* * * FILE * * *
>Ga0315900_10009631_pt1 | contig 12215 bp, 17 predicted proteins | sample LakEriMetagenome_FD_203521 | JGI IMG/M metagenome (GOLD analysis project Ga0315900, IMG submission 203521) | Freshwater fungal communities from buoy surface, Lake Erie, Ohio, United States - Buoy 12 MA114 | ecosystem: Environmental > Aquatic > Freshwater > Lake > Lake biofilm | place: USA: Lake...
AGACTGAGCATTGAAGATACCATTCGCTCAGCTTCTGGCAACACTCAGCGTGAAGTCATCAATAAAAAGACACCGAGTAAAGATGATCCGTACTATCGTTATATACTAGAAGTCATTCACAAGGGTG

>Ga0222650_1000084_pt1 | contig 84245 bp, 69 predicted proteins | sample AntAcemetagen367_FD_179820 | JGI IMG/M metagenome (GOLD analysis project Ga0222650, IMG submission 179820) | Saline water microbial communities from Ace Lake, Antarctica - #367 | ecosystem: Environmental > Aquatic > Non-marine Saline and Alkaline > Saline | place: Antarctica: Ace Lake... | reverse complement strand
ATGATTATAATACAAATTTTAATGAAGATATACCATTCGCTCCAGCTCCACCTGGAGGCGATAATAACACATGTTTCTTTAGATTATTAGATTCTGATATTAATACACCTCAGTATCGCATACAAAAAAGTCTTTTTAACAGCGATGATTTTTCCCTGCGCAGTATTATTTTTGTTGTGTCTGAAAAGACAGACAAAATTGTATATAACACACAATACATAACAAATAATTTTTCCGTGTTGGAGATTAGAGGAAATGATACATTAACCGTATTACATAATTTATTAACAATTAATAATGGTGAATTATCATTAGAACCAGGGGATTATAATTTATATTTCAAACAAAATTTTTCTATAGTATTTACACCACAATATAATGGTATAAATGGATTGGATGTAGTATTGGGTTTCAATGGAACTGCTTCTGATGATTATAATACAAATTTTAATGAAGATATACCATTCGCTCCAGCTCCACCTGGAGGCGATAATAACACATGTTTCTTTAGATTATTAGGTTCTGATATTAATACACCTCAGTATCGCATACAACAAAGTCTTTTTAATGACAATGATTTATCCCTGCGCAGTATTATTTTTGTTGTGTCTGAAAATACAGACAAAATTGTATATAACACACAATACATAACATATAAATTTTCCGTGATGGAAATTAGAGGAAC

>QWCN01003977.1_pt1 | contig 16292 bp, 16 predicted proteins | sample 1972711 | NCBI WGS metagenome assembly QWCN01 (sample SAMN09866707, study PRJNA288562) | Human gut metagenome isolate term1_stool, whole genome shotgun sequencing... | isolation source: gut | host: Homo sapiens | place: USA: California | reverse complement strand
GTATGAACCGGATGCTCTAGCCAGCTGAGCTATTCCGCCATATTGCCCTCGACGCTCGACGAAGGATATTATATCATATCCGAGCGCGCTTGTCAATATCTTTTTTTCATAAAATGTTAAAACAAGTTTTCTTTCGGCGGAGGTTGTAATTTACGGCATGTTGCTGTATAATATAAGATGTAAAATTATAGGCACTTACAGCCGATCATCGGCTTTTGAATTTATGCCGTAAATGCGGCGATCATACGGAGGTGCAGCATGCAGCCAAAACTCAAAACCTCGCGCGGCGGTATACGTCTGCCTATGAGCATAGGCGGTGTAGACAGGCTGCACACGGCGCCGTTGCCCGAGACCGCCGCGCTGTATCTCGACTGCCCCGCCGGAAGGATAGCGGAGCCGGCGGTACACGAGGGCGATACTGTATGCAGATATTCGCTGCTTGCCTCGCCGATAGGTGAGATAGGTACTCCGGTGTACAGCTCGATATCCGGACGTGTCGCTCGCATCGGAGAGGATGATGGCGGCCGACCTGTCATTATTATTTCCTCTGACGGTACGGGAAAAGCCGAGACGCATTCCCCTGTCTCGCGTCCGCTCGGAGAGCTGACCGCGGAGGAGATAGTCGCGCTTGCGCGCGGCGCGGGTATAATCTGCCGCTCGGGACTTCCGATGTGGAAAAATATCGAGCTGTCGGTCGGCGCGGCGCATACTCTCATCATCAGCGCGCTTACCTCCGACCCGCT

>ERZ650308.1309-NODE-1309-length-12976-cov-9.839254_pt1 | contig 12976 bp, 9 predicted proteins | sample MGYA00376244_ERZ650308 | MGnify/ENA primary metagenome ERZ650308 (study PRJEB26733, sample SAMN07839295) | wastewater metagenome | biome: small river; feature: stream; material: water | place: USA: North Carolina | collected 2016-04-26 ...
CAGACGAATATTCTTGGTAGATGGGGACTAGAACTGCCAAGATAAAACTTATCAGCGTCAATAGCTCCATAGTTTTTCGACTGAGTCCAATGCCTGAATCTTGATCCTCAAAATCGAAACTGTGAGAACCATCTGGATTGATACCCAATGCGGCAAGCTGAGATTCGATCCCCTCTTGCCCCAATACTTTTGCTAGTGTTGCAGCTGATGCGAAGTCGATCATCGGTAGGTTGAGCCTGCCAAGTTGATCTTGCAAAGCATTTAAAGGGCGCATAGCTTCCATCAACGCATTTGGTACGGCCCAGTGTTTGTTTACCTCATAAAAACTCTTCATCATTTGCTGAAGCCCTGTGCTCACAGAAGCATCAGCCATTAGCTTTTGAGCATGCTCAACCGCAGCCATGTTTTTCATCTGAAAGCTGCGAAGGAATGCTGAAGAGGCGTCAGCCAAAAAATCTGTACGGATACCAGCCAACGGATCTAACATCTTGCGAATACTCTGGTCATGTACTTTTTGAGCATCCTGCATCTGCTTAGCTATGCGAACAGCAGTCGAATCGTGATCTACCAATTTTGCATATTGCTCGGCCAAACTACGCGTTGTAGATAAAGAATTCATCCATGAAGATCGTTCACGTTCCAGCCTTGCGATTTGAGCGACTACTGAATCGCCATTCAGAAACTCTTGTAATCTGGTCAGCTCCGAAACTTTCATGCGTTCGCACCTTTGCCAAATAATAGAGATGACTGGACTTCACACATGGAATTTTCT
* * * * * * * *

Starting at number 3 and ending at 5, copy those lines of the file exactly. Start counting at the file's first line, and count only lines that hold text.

>Ga0222650_1000084_pt1 | contig 84245 bp, 69 predicted proteins | sample AntAcemetagen367_FD_179820 | JGI IMG/M metagenome (GOLD analysis project Ga0222650, IMG submission 179820) | Saline water microbial communities from Ace Lake, Antarctica - #367 | ecosystem: Environmental > Aquatic > Non-marine Saline and Alkaline > Saline | place: Antarctica: Ace Lake... | reverse complement strand
ATGATTATAATACAAATTTTAATGAAGATATACCATTCGCTCCAGCTCCACCTGGAGGCGATAATAACACATGTTTCTTTAGATTATTAGATTCTGATATTAATACACCTCAGTATCGCATACAAAAAAGTCTTTTTAACAGCGATGATTTTTCCCTGCGCAGTATTATTTTTGTTGTGTCTGAAAAGACAGACAAAATTGTATATAACACACAATACATAACAAATAATTTTTCCGTGTTGGAGATTAGAGGAAATGATACATTAACCGTATTACATAATTTATTAACAATTAATAATGGTGAATTATCATTAGAACCAGGGGATTATAATTTATATTTCAAACAAAATTTTTCTATAGTATTTACACCACAATATAATGGTATAAATGGATTGGATGTAGTATTGGGTTTCAATGGAACTGCTTCTGATGATTATAATACAAATTTTAATGAAGATATACCATTCGCTCCAGCTCCACCTGGAGGCGATAATAACACATGTTTCTTTAGATTATTAGGTTCTGATATTAATACACCTCAGTATCGCATACAACAAAGTCTTTTTAATGACAATGATTTATCCCTGCGCAGTATTATTTTTGTTGTGTCTGAAAATACAGACAAAATTGTATATAACACACAATACATAACATATAAATTTTCCGTGATGGAAATTAGAGGAAC

>QWCN01003977.1_pt1 | contig 16292 bp, 16 predicted proteins | sample 1972711 | NCBI WGS metagenome assembly QWCN01 (sample SAMN09866707, study PRJNA288562) | Human gut metagenome isolate term1_stool, whole genome shotgun sequencing... | isolation source: gut | host: Homo sapiens | place: USA: California | reverse complement strand